Arrest shocks, upsets residents of mobile home community
While detectives combed a bloody trailer Friday afternoon looking for clues in a triple killing, James C. Koepp stood 100 yards away, sharing a cigarette with his neighbors and talking about the murders.
"I hope they get whoever did this," Koepp said that afternoon.
Shivering in a black winter jacket and baseball cap, the slight Koepp told a Janesville Gazette reporter that in December he had boarded up a broken window in Danyetta Lentz's trailer, which is kitty-corner from his.
Today, Koepp, a resident of Janesville Terrace, 3315 S. Highway 51, is in custody. He is expected to be charged Friday with the murders of Danyetta Lentz, 38, and her two children, Nicole and Scott Lentz, ages 17 and 14. The Lentz family was found dead early Friday.
On Friday, Danyetta Lentz's best friend, Angela Puckett, said she was shocked that Koepp, 47, was bold enough to stand on her front porch and comfort her Friday.
"He came up and hugged me and said, 'I know I don't know you very well, but I'm sorry,'" Puckett said. "I just broke down in tears when I heard they had him."
Rock County Sheriff Bob Spoden personally told Danyetta's father, Russ Lucht, about the arrest. Lucht told the Gazette he wanted to commend the sheriff's department, and he said the arrest showed a job well done by investigators.
"I'm pleased with their job and the time they did it in," he said Wednesday night.
He and his family were upset to learn that Koepp was a registered sex offender.
"Nobody even knew he was a sex offender out there," he said. "People probably would have been a lot more cautious. That's the only thing that's making us upset now."
Perhaps the murders could have been prevented if people had known Koepp's history, he said.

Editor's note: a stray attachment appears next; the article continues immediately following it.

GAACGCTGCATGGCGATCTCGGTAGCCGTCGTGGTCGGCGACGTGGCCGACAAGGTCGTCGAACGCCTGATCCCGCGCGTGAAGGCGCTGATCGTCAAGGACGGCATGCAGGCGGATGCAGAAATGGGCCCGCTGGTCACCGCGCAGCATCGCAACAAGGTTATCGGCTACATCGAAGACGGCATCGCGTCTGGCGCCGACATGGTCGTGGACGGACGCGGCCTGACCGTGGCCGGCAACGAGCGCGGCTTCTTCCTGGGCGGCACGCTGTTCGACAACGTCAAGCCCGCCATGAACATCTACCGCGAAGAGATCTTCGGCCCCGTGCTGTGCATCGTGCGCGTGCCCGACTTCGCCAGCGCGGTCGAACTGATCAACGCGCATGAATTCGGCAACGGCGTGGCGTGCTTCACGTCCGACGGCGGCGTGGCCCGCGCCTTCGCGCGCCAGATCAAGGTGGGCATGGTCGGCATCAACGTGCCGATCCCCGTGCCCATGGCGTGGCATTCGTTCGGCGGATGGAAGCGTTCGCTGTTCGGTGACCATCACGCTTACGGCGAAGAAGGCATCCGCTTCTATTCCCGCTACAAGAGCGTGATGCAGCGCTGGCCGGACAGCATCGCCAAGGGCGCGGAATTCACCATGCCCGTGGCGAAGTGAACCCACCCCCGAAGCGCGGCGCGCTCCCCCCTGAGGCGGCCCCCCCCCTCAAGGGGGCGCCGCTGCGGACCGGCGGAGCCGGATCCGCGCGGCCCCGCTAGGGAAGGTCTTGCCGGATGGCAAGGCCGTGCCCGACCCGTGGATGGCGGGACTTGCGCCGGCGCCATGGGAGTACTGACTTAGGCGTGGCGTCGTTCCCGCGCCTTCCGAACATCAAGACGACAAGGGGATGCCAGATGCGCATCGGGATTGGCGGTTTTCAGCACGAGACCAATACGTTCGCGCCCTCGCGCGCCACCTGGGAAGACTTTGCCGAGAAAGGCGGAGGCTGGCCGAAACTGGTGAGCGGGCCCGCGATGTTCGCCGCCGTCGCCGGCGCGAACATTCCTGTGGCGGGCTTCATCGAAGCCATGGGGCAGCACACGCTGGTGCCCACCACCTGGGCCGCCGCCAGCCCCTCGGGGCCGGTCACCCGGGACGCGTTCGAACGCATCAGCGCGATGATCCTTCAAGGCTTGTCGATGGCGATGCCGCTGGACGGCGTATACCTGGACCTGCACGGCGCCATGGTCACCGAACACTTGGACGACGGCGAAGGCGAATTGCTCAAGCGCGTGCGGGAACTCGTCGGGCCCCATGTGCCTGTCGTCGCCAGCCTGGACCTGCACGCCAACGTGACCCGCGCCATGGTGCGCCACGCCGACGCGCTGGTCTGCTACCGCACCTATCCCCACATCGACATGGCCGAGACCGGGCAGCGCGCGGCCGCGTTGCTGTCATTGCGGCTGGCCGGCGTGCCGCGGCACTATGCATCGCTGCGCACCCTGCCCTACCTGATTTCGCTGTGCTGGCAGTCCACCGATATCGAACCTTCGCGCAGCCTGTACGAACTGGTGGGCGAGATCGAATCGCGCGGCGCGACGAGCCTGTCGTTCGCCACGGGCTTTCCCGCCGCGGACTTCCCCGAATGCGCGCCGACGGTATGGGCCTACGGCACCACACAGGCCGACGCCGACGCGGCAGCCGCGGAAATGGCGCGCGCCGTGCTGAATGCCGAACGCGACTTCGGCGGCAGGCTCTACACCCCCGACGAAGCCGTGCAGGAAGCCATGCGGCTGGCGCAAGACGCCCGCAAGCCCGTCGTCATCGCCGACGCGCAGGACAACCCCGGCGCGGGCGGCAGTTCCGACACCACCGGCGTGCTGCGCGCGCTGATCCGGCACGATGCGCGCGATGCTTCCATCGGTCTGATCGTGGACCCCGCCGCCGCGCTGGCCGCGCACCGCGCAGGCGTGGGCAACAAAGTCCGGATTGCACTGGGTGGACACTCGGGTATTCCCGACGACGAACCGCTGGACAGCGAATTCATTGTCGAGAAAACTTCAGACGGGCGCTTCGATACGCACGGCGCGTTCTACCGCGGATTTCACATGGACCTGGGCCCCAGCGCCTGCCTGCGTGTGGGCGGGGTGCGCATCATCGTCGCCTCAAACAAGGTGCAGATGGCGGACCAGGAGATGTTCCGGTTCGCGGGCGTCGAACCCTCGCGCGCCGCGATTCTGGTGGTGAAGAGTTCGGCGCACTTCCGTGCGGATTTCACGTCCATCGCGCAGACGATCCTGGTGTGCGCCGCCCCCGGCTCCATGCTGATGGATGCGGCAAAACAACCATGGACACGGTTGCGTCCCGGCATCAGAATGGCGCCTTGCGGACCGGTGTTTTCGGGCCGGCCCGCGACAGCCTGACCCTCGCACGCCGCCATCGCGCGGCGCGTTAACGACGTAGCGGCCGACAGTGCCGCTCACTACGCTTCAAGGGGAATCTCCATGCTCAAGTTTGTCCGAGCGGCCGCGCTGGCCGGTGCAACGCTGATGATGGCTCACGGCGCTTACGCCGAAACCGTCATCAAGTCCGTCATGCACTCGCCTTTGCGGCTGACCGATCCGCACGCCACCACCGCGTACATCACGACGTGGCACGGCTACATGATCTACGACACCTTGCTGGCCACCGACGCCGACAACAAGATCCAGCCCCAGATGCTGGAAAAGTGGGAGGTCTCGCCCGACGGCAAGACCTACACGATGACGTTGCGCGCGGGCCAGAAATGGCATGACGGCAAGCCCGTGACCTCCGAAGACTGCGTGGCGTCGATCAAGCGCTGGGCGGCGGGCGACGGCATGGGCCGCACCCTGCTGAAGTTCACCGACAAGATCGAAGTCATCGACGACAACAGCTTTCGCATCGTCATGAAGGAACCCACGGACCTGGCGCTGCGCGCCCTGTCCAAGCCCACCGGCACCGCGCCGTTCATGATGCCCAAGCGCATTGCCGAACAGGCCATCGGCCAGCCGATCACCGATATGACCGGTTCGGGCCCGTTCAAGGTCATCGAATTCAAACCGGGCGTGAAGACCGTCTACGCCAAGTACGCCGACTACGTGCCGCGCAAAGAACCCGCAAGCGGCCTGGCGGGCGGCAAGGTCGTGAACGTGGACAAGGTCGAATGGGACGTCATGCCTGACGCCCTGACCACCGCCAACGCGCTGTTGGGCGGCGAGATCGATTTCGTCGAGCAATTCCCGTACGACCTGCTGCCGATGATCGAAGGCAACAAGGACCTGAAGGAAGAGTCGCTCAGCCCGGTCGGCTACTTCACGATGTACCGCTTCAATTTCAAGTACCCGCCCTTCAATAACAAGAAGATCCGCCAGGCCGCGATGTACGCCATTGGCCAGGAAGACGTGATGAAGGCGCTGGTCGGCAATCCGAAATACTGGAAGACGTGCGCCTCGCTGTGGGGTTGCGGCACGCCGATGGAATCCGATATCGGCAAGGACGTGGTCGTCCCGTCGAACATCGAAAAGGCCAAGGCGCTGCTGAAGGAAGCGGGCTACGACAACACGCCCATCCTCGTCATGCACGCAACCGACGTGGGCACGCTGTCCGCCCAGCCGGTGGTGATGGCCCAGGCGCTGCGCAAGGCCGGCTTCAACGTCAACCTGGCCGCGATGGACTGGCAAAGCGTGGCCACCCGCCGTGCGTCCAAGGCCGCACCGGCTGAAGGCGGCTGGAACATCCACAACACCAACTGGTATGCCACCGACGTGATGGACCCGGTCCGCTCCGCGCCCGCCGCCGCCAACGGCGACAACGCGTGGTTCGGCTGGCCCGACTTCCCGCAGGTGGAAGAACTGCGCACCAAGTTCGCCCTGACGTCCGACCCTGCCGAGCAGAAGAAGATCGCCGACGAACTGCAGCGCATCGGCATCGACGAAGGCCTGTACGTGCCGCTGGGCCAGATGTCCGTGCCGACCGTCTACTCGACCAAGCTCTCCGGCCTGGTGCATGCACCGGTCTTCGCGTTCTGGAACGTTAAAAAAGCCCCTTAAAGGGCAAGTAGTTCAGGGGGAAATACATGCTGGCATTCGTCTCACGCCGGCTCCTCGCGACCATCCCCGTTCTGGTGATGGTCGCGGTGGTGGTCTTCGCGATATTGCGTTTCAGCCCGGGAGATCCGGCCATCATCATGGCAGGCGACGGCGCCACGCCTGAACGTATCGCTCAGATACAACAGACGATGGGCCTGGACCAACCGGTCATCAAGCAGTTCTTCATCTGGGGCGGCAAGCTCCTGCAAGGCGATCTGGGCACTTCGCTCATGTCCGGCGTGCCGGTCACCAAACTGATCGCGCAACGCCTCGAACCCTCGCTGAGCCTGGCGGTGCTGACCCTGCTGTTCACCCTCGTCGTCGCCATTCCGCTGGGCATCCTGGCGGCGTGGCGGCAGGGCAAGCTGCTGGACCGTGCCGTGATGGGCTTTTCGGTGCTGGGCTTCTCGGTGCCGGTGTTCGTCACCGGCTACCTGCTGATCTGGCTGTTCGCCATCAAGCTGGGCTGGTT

Lucht said he had never seen Koepp and had never heard his daughter or grandchildren talk about him.
Rita Westby-Larson, 45, a Janesville Terrace resident, attended Edgerton High School with Koepp and had considered him a friend at the time.
School officials confirmed this morning that Koepp attended Edgerton High School from August 1974 to January 1976.
He was a trusted neighbor until about a month ago when he made comments about his criminal record that made her uncomfortable, Westby-Larson said.
"I'm shocked. He's been in our home. I've been here alone with him," Westby-Larson said. "It could have just as easily been anyone else."
Westby-Larson said it is difficult to picture Koepp, a man she often saw playing outside with his grandchildren and enjoying summer evenings with his family, as capable of committing such a gruesome murder.
"The family was always together. It's hard to picture that and then picture this," Westby-Larson said."
Westby-Larson called in sick to work the day after police found the Lentz family. Her stomach has settled a little now, she said, but she still feels confused and frightened.
"I can't believe a person I used to trust would do something like that," Westby-Larson said. "You kind of hope that it isn't him. But you kind of hope that it is because you want the person to be caught. You want to feel safe around here."
Chris Zoellner of Janesville said he played poker with Koepp, fished with him, enjoyed beers with him and worked with him at Papa John's Pizza in Janesville. He can't imagine that Koepp killed the Lentzes.